- Age Range: 11 - 13 years
- Grade Level: 6 - 8
- Hardcover: 208 pages
- Publisher: Oxford University Press; 1 edition (September 1, 2008)
- Language: English
- ISBN-10: 0195372662
- ISBN-13: 978-0195372663
- Product Dimensions: 10.1 x 0.7 x 8.4 inches
- Shipping Weight: 2.4 pounds (View shipping rates and policies)
- Average Customer Review: 27 customer reviews
- Amazon Best Sellers Rank: #485,279 in Books (See Top 100 in Books)
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Feathered Dinosaurs: The Origin of Birds 1st Edition
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"With this handsome field guide you can spend an afternoon happily 'proto-birding' as it were, without leaving your living room."--Natural History
"This volume is thought-provoking and attractive, and anyone (of any age) interested in dinosaurs will enjoy looking at it."--ScienceBlogs
"The author and artist are to be congratulated on this superb book about the discoveries of feathered dinosaurs and their relationship to the origin of birds."--Zhonghe Zhou, Senior Research Fellow and Acting Director, Institute of Vertebrate Paleontology and Paleoanthropology, Chinese Academy of Sciences
"An astonishing glimpse of the world of dinosaurs. Something you could never imagine."--Tim Flannery, author of The Weather Makers
"An unprecedented visual record of one of the most significant breakthroughs in the history of vertebrate paleontology--the discovery that a diversity of predatory dinosaurs were cloaked with feathers, perhaps just as colorful and fanciful as those of their living relatives."--Luis M. Chiappe, Director, The Dinosaur Institute, Natural History Museum of Los Angeles County, Los Angeles
About the Author
John Long is Head of Sciences for Museum Victoria, Australia. A renowned paleontologist, he has collected fossils in Antarctica, Africa, throughout Asia, and has worked extensively in North America, Europe, and in every part of Australia. He has written or co-authored some 24 books, and in 2001 won Australia's prestigious Eureka Prize for the Public Promotion of Science.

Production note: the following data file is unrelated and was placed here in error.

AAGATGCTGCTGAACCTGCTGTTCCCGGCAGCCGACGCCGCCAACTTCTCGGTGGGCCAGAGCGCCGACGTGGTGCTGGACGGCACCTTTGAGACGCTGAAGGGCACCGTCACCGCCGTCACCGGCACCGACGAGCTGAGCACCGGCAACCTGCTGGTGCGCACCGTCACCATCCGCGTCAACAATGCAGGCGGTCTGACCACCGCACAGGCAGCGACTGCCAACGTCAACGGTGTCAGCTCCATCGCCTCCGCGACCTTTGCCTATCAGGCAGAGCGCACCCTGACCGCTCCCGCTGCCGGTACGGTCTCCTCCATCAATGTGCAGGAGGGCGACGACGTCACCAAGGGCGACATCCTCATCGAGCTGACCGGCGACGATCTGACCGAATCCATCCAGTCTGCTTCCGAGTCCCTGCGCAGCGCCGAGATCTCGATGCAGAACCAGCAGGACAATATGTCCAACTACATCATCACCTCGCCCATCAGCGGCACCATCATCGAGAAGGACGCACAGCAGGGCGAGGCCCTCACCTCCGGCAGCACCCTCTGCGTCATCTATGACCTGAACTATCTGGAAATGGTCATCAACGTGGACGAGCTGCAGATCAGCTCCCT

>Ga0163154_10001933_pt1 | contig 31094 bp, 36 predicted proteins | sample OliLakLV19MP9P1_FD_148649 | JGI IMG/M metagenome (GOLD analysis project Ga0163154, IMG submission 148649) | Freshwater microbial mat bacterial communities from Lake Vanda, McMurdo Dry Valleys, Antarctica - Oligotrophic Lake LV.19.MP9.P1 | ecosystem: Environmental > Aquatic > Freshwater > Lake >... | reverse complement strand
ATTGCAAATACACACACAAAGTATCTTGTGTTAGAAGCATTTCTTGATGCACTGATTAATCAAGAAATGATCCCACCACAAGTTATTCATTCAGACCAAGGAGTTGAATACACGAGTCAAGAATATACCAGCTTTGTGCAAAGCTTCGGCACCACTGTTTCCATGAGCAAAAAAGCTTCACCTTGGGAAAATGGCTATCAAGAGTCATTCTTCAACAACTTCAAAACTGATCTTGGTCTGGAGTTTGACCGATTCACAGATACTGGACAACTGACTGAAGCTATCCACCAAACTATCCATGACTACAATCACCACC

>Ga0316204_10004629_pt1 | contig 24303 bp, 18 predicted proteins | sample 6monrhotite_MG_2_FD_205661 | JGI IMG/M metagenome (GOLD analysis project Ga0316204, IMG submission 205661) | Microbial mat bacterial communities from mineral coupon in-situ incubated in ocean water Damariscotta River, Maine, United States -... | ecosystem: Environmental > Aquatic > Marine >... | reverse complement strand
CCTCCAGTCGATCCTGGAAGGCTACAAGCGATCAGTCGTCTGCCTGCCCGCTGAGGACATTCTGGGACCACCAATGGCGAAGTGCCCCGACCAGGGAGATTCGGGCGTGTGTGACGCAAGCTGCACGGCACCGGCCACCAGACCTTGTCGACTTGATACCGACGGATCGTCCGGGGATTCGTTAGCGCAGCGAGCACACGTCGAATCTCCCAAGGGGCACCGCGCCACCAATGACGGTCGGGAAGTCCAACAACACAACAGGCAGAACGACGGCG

Peter Schouten is an award-winning artist and illustrator of natural history books. His books include A Gap in Nature and Astonishing Animals. He spent two years working on the 80 magnificent illustrations in this book.
Top customer reviews
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My assignment included questions about a dinosaur called a Troodon. I decided it would be helpful to see a picture of what scientists thought a Troodon looked like (the picture on my handout was of a skeleton), so I googled it. And that's when I stumbled across a reference to a book: Feathered Dinosaurs: The Origin Of Birds, by John Long and Peter Schouten.
The reference was a picture from the book, featured on Stephen Bodio's blog. It was an artist's rendition of a feathered dinosaur tending to her newly hatched "chick." I liked it so much, I printed it out. It currently resides on one of my kitchen cupboards, where I can look at it every day. Each time I look at it, I can see the bird in the dinosaur and the dinosaur in the bird. As I sat looking at this picture on my computer screen, the idea that birds evolved from dinosaurs finally became more than an abstract concept to me. So I had to buy the book.
I keep it where I can thumb through it from time to time. It's like an AUDUBON collection, except the feathered creatures inside have teeth. My only objection to it is that sometimes the paintings are centered so that the binding splits them in two. This will probably be less of a problem once the binding gets a little looser with wear.
Feathered Dinosaurs contains some interesting information, but it's not a textbook - it's designed to inspire. If you love dinosaurs (or birds), check it out.
It may even help you get an "A" on an assignment . . .
While it is somewhat speculative, the artwork is inspiring. Imagine being chased by a brightly feathered velociraptor.
(Or maybe not, if you don't want to be someone's dinner.)
Some of my youngest grandchildren found the pictures a little scary. But this is the way dinosaurs (as are their avian descendants)
really were. Everyone else loved them.
One other review criticized the layout of the book, noting that the page seams run through some of the pictures. This is true, but only becomes really bothersome for two or so pictures out of several dozen. Overall, the creases do not distract from the pictures.
I also would have liked more information on each dinosaur, such as their estimated size and what they ate. However, that's not the purpose of this book. This book is about appreciating the beauty of animals we can only imagine.
This book is 70% paintings and 30% text though. While the text is informative, it only really scratches the surface of each Dinosaur with a long paragraph or two of info, so if you're looking for a more hardcore science-y book this might not be for you. I do wish as some of the other reviewers said, the publisher had not arranged the paintings along the crease.
If you're buying this for a child, I would say wait until they're about 6 or 7 if they're passionate about Dinosaurs, otherwise they may only enjoy the illustrations but find the text a bit dry.
Final Tip: just check the quality of the illustration in the cover jacket....